Rob and Ashlie talk about the little words which cause so much trouble: articles!

Watch the video. Then go to Task and do the activities.

Task 1

Use a, an, or 0 (no article) to complete the sentences.

Exercise

Task 2

Use the definite (the) or indefinite article (a) to finish the sentences.

Exercise

Task 3

Match the questions with the answers using I guess.

Exercise

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Comments

Having learned the rules, I'm not 100% sure about articles.
For example, will you tell me which is correct?

Mr.A was a villain in the war.
Mr.A was the villain in the war.

Hello Rafaela1,

Both sentences are possible.

If you say a villain then we understand that there were many villains and Mr. A is one of them.

If you say the villain then we understand that there was one particular villain (perhaps the only one, or perhaps the main one, or perhaps one which was mentioned before) and that Mr. A was that villain.

 

Peter

The LearnEnglish Team

Thank you Peter! I appreciate your great help which motivates my learning! :))

Hello British Councial. I really need your help.
In one book it says: the definite article is used before a noun when it represents a whole class of things;
The compoter has made text editing easier,

But the indefinite article is not possible because it would refer to one or any member of the class but not the class as a whole.

The other book says: we can use a/the before singular countable nouns to refer to a class of people, animals and things.
A/the dolphin is a mammal.

Can you explain why one book says that we can't use the indefinite article in that sense 'a computer has made....' and it says it's wrong.
But the other book says 'A dolphin and the dolphin is a mammal' both exeptional,
Thanks in advance.

Hello ifencing,

I'm afraid I can't explain why books are written as they are - for this you will have to contact the author of each book. What I can do is explain how articles are used with general meaning. It is possible to use the indefinite article, the definite article and the zero article  with general meaning, but there are differences.

 

 

a + singular countable noun

we can use this with general meaning when we are talking about something which defines the group.  For example:

An elephant is an impressive sight.

In other words, being an impressive sight is one of the characteristics of an elephant; if we saw an animal and it was not impressive then we could be fairly sure that it was not an elephant.  We are talking about any elephant here - it is true of them all.

 

 

the + singular noun

we can use this with general meaning when we are talking about our image or concept of the noun.  For example:

The elephant can live for over sixty years.

Here we are not talking about a real elephant, but rather the concept of 'elephant' in our heads.

 

 

no article + plural countable noun or uncountable noun

we use this to talk about what is normal or typical of a type.  It may or may not be true of all individuals but it is typical of most.  For example:

Swedish people are tall.

Here we are talking about the average height of Swedes, not any particular person or concept.

 

 

The distinction is subtle, as I said, but sometimes it can be important.  For example, we can say with general meaning:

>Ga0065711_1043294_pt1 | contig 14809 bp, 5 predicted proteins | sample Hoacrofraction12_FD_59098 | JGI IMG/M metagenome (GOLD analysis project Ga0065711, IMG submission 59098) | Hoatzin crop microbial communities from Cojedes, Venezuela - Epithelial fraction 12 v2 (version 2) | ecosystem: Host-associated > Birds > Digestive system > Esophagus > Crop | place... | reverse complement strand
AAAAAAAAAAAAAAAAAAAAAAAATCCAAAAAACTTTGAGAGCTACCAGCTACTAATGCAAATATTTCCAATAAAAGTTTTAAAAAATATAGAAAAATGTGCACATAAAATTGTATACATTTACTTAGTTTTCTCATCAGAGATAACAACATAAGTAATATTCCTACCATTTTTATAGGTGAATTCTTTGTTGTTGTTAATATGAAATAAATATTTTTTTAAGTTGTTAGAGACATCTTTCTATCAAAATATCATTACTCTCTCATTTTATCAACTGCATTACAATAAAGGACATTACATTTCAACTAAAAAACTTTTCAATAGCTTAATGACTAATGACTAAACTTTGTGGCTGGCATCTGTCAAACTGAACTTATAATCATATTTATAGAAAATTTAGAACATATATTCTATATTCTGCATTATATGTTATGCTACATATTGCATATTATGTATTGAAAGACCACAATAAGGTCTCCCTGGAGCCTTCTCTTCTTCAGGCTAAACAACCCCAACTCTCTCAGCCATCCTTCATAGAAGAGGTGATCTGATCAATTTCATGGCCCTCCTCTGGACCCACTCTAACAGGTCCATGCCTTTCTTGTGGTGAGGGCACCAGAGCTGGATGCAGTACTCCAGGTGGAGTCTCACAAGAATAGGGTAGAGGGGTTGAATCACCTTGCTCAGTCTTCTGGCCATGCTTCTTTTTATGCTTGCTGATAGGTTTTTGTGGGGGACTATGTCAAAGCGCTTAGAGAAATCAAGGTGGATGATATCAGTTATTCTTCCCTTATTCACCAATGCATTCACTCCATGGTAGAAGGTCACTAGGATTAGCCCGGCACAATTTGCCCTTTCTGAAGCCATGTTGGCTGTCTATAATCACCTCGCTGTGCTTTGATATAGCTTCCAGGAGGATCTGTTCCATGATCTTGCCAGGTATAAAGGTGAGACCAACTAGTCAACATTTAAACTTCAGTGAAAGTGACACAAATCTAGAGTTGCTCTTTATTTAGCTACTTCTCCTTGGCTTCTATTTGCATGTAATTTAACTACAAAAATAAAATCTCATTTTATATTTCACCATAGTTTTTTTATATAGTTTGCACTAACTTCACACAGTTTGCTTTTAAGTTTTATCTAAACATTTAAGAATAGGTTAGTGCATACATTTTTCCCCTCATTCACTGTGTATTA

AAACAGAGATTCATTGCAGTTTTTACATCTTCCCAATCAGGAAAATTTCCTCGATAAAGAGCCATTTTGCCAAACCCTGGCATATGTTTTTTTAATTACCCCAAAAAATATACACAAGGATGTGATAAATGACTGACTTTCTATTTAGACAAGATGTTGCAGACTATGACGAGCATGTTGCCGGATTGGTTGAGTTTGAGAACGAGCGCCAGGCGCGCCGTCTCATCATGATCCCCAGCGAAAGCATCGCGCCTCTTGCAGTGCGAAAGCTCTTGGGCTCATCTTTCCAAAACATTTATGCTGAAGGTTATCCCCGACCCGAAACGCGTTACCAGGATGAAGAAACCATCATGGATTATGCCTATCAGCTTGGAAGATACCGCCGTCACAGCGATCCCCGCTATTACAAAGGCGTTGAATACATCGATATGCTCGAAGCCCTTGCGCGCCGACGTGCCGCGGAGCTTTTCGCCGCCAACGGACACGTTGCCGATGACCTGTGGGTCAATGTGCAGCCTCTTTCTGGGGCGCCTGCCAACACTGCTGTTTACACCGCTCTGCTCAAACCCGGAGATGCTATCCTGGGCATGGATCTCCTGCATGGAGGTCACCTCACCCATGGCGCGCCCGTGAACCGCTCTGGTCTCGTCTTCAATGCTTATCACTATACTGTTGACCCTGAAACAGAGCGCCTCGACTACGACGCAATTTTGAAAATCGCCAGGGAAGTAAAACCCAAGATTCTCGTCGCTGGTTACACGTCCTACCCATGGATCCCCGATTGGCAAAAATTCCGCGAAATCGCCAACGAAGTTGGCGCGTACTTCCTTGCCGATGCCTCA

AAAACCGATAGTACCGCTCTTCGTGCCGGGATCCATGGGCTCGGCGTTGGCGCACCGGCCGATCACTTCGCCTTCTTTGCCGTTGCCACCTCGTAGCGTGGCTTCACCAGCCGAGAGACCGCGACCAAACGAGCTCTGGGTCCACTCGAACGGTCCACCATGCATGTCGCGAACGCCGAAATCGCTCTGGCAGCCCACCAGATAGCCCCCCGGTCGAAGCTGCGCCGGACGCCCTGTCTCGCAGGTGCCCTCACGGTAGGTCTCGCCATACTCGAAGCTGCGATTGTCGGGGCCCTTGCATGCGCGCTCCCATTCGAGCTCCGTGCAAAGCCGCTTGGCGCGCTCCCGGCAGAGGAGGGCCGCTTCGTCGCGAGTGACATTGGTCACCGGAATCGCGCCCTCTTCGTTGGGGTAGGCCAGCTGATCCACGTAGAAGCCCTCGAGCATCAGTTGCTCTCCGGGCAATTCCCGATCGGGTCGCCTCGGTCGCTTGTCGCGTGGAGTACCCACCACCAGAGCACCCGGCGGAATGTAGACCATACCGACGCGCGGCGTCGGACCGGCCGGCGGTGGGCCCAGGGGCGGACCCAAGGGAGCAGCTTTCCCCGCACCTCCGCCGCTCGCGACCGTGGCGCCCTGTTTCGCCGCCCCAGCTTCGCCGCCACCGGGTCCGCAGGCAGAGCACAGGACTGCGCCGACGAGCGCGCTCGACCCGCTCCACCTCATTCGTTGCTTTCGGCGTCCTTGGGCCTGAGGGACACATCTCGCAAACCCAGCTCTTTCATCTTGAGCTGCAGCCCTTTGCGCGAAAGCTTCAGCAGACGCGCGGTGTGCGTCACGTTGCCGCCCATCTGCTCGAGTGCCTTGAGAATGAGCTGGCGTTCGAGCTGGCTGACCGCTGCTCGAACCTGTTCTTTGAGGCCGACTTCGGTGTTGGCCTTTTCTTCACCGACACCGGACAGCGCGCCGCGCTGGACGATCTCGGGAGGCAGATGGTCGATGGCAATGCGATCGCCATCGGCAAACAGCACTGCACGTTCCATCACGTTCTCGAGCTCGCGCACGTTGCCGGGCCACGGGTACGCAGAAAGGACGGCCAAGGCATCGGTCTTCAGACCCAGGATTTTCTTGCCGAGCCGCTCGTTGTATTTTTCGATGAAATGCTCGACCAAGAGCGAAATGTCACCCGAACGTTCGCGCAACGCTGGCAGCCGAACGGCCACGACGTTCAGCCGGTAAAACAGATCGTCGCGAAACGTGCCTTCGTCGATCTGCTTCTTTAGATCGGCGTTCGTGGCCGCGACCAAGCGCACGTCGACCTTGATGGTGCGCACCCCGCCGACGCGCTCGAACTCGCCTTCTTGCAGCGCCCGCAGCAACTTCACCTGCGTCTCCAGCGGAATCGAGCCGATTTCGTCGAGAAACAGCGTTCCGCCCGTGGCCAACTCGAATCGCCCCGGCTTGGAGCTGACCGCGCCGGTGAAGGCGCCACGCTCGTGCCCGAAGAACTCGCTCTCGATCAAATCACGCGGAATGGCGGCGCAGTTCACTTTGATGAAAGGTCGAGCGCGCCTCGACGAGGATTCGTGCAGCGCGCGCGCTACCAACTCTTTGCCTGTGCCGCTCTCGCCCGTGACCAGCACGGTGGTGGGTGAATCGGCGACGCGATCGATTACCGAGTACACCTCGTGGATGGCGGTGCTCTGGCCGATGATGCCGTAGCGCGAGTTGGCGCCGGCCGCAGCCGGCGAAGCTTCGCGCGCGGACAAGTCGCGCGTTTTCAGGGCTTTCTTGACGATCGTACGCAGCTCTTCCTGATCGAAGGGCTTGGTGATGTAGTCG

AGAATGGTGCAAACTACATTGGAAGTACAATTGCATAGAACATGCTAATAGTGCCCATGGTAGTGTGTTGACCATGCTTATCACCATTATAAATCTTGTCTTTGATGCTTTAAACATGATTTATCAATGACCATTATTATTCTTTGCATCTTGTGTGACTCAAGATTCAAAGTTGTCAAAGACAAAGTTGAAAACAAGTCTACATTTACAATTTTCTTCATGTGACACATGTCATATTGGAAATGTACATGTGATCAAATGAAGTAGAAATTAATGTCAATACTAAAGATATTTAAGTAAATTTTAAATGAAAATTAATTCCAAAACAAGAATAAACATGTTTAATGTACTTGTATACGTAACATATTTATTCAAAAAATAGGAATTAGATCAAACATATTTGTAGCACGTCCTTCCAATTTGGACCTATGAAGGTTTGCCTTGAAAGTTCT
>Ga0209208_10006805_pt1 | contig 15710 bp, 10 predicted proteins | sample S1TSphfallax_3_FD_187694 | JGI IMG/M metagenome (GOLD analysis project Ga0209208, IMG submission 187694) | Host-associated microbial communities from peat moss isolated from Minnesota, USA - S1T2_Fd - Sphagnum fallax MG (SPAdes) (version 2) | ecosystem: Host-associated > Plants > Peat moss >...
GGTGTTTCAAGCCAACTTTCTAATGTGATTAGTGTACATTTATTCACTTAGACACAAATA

Whales are in danger of becoming extinct.

The whale is in danger of becoming extinct.

However, we cannot say:

A whale is in danger of becoming extinct.

This is because being in danger of becoming extinct may be true but it does not define the whale.

 

 

I hope that helps to clarify it for you.  It is a difficult area and the distinctions are quite subtle.

 

Peter

The LearnEnglish Team

thanks a lot) You explained it better than books =)
Thats why The British Council is the best of the best )

I heard Rob pronounced the word "a" is similar to /ə/ but when I looked up the dictionary, I saw a's pronunciation is /ei/. Does the word "a" have two ways to pronounce or there is a problem is my listening skill?

Hi wangyao,

You are right -- 'a' has two pronunciations, a strong one (/eɪ/) and a weak one (/ə/). I'm not sure what dictionary you used, but I'd recommend the Cambridge Dictionary as a good general reference.

All the best,
Kirk
The LearnEnglish Team

Dear Team,

I will be grateful if you could clear my doubts on Articles as follows:

Text: This month is Black History month, celebrating the contribution that Afro Caribbean people have made to British society
Question: Why not " the British Society" . Isn't it a one of a particular thing as a whole?

Text: The Irish have come to Britain for many years, looking for work. After World War Two Irish and other European workers were encouraged to take factory jobs
Question: Why "the" before the first Irish and no article for the second Irish. Isn't Irish a general term?. Why not "the World War Two" . Don't we use when there is only one thing of that kind exist, such as " the Sun"

Hello Donald Harrison,

'Society' has no article when it refers to the abstract concept of society, with a meaning similar to culture. We use an article with it when we are referring not to the abstract concept but to a particular organisation: I'm a member of a music society, I keep my money in the local builing society.

 

In your second example the word 'Irish' is used in different ways:

  • The Irish have... - here 'Irish' is a collective noun and we use the definite article before such nouns: the old, the young, the rich, the English, the Victorians.
  • Irish and other workers were encouraged... - here 'Irish' is an adjective describing the noun 'workers'.

 

'World War Two' is treated as a proper name. Where a descriptive name is used there is an article, so we say World War Two (no article) but the Second World War, the Vietnam War and the Battle of Trafalgar.

 

Peter

The LearnEnglish Team

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